One morning my wife said to me, “Hans, I dreamed something very strange last night. Two young men told us about a different church, and we joined it. What do you think about that?” she asked hesitantly. We agreed that the dream didn’t seem to have any meaning because we would never want to leave our own church.
The dream had long been forgotten when, nearly a year later, my wife greeted me after work with the news that “two young men were here today to tell me about their church.” I saw a trace of worry in her face. “But we are going to stay with our church,” I responded confidently. “Well,” she said, “they want to come back to talk with you.” I was not happy with the prospect.
A few days later, I opened the door to see two fine-looking young men. They introduced themselves as missionaries for The Church of Jesus Christ of Latter-day Saints. In the conversation that followed, they asked, “Do you believe that the church of Jesus Christ is on the earth today?” My wife and I had already considered this question while studying the Bible. We concluded that if there were a true church, it would have to have all the doctrines Jesus taught. The churches we knew, including our own, were not complete. “If it exists,” I said, “it must have all the things Jesus taught. But it does not exist.”
The missionaries said that the church they represented was organized in the same way as the church at Christ’s time. They added that this church had continuing revelation from Jesus Christ.
I felt sorry for them; they had been so misled. I told them, “I’m sure that just as our church has errors in its doctrine, so does yours. Someone has added, changed, or taken something away.” Again they testified that their church was Christ’s own church, organized with his authority and directed by him.
Soon after, I told my mother about the missionaries. She smiled and went into her bedroom, then returned with a copy of the Book of Mormon. She told me I could have it.
I began reading the Book of Mormon with a curious, but negative attitude. As I read the first page, I thought angrily, this was written by a man with a vivid imagination who knew the Bible well. I read two more pages, slammed the book shut, threw it on the table, and exclaimed, “What a fake!” During the missionaries’ next visit, I told them that I thought the Book of Mormon was a hoax. It was like the Bible, I said, except it referred to the American continent. But, undeterred, the missionaries easily handled the questions my wife and I had then, and in subsequent visits. I could find nothing wrong with what they taught us, but I could not accept the Book of Mormon.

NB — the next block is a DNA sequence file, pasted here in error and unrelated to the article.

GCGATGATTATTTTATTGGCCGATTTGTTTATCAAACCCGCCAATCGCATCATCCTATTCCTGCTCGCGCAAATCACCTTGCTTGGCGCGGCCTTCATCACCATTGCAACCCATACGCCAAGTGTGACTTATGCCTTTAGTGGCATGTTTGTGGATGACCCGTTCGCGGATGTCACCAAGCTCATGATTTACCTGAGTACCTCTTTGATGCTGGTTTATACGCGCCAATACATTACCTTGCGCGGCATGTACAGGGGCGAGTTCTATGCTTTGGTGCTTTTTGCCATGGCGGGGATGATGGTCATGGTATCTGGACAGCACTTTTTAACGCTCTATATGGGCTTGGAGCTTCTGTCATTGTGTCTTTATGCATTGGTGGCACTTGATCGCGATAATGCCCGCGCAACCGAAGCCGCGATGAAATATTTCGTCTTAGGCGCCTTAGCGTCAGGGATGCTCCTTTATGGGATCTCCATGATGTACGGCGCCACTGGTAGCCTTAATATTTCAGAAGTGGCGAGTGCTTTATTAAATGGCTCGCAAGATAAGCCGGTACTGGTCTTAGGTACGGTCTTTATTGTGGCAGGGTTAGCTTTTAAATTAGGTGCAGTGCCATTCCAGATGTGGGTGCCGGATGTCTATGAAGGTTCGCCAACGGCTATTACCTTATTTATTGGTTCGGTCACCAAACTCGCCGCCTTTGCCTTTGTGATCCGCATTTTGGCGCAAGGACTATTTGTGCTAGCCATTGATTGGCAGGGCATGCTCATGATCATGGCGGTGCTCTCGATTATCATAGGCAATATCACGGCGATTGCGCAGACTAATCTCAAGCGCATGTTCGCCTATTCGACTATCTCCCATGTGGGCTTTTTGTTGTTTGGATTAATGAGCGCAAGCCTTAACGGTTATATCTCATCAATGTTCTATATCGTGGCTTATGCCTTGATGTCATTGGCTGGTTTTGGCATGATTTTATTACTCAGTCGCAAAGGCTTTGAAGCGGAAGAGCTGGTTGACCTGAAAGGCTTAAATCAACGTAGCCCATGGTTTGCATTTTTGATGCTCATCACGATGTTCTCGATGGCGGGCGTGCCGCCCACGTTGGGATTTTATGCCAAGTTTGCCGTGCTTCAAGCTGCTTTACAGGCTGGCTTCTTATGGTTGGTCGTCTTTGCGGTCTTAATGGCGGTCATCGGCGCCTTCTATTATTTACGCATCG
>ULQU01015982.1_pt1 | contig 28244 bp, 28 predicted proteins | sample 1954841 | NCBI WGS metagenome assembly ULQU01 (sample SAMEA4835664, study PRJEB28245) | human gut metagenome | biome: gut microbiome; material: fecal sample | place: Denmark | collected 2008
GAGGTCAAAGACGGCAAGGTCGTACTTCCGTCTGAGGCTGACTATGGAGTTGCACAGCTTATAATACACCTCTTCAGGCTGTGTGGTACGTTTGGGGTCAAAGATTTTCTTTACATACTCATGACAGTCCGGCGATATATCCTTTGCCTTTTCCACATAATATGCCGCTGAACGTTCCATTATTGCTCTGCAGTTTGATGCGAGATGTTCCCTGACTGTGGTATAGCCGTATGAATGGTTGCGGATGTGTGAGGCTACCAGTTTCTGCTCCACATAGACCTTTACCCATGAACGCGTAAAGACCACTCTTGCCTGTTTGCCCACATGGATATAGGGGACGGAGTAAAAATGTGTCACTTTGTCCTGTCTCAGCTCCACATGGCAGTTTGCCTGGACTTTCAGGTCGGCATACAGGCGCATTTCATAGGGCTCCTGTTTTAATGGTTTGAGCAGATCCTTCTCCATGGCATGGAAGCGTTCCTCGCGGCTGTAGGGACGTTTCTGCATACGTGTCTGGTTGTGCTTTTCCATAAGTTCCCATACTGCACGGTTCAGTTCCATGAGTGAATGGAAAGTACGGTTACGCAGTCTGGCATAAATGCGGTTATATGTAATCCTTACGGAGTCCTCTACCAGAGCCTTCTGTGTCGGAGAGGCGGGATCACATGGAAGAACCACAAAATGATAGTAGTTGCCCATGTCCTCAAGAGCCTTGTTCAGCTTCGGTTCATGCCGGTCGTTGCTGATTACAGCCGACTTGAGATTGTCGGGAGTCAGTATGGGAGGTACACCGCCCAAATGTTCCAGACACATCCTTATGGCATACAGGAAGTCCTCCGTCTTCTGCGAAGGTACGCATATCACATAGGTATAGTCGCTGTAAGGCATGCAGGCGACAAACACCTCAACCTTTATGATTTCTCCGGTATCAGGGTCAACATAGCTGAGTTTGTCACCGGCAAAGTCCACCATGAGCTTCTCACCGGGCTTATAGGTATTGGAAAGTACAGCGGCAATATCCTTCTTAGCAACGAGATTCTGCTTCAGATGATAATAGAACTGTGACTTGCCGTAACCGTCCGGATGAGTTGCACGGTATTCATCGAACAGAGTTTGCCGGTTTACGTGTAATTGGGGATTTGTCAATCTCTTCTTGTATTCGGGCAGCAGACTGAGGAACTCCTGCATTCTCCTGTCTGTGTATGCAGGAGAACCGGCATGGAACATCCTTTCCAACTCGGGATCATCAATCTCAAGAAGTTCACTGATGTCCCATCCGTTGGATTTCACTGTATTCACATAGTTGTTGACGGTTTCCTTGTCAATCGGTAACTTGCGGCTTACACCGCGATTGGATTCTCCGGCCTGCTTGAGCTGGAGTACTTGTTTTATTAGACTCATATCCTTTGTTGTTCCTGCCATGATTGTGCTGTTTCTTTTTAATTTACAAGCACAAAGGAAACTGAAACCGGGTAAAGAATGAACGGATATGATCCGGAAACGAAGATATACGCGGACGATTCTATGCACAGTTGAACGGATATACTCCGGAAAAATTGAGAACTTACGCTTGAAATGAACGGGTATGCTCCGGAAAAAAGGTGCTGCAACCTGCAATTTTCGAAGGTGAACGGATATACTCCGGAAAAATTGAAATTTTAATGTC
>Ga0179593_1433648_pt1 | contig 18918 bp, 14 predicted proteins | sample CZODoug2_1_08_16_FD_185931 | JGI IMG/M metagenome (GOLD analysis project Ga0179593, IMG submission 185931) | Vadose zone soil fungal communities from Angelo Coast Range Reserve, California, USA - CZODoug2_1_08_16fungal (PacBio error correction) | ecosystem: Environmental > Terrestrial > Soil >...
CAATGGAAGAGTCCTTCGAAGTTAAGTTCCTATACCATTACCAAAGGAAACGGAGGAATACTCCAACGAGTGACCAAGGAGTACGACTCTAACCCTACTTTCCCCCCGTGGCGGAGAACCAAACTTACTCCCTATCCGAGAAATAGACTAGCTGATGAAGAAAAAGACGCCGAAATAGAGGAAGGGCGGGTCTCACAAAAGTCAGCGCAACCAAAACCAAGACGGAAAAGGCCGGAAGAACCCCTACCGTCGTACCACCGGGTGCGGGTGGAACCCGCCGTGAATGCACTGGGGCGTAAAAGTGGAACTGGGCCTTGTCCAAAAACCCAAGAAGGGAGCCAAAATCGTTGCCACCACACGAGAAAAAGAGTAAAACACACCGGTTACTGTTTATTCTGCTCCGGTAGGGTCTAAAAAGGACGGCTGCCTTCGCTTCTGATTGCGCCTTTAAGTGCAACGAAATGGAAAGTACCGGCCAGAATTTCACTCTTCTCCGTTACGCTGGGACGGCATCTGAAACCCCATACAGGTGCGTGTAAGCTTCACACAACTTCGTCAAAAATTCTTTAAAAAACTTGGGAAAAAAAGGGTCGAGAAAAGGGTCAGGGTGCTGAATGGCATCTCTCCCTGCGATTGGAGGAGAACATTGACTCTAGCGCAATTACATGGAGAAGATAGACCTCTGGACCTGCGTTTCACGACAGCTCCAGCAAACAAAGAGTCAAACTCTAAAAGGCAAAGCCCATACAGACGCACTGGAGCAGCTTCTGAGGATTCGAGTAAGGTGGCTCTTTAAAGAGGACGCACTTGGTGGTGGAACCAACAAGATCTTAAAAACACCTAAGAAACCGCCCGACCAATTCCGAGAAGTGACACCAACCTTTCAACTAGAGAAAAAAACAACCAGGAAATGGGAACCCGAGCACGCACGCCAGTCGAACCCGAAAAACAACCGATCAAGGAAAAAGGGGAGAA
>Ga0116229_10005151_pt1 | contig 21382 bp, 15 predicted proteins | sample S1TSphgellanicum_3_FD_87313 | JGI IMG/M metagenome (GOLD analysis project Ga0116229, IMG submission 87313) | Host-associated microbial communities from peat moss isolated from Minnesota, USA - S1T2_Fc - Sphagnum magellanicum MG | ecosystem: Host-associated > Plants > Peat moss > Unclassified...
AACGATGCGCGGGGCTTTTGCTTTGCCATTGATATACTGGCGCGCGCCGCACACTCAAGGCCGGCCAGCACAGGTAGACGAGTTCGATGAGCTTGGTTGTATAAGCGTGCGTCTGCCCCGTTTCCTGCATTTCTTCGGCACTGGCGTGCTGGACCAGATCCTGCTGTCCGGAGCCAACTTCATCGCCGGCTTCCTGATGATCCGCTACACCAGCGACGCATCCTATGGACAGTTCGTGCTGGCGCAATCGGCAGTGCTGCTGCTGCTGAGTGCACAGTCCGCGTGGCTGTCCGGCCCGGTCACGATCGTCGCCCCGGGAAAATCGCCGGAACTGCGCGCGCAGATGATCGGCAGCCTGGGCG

However, the missionaries testified that I could know that the Book of Mormon was true if I followed the admonition of Moroni and sincerely sought for divine guidance. (See Moro. 10:4.) Having prayed, and while reading the words of Moroni, I received a spiritual witness that I have never been able to describe. A realization that the Book of Mormon and the Church were true penetrated every fiber of my being. Happily I exclaimed to my wife, “Margrit, Margrit, I know that it is true!”
Margrit continued to seek her own witness, and within a few weeks she also knew the truth. We set our baptismal date.
On the day of our baptism, just as I was about to go into the water, I experienced the power of Satan stronger than I had ever imagined possible. I wanted to run away and escape. For a moment my breathing stopped, and I thought my heart would also. I was tempted to give in, but I realized that I could never look at myself in the mirror again if I denied the truth that I now knew. I fought against the evil influence with all my strength and it left me as quickly as it came. Knowing my decision was the right one, I entered the water with a calm assurance and a happy feeling in my heart.
A few days later, as I was sitting with my wife, she asked, “Hans, can you still remember my dream?”
“What dream?” I wondered.
“The one I had about the two young men who visited us. They told us about their church and we joined it. Remember?”
Memory of the forgotten dream came back. Joyfully we realized that the dream was a revelation of what was to come, and its memory a confirmation of our testimonies. It was a dream that had come true.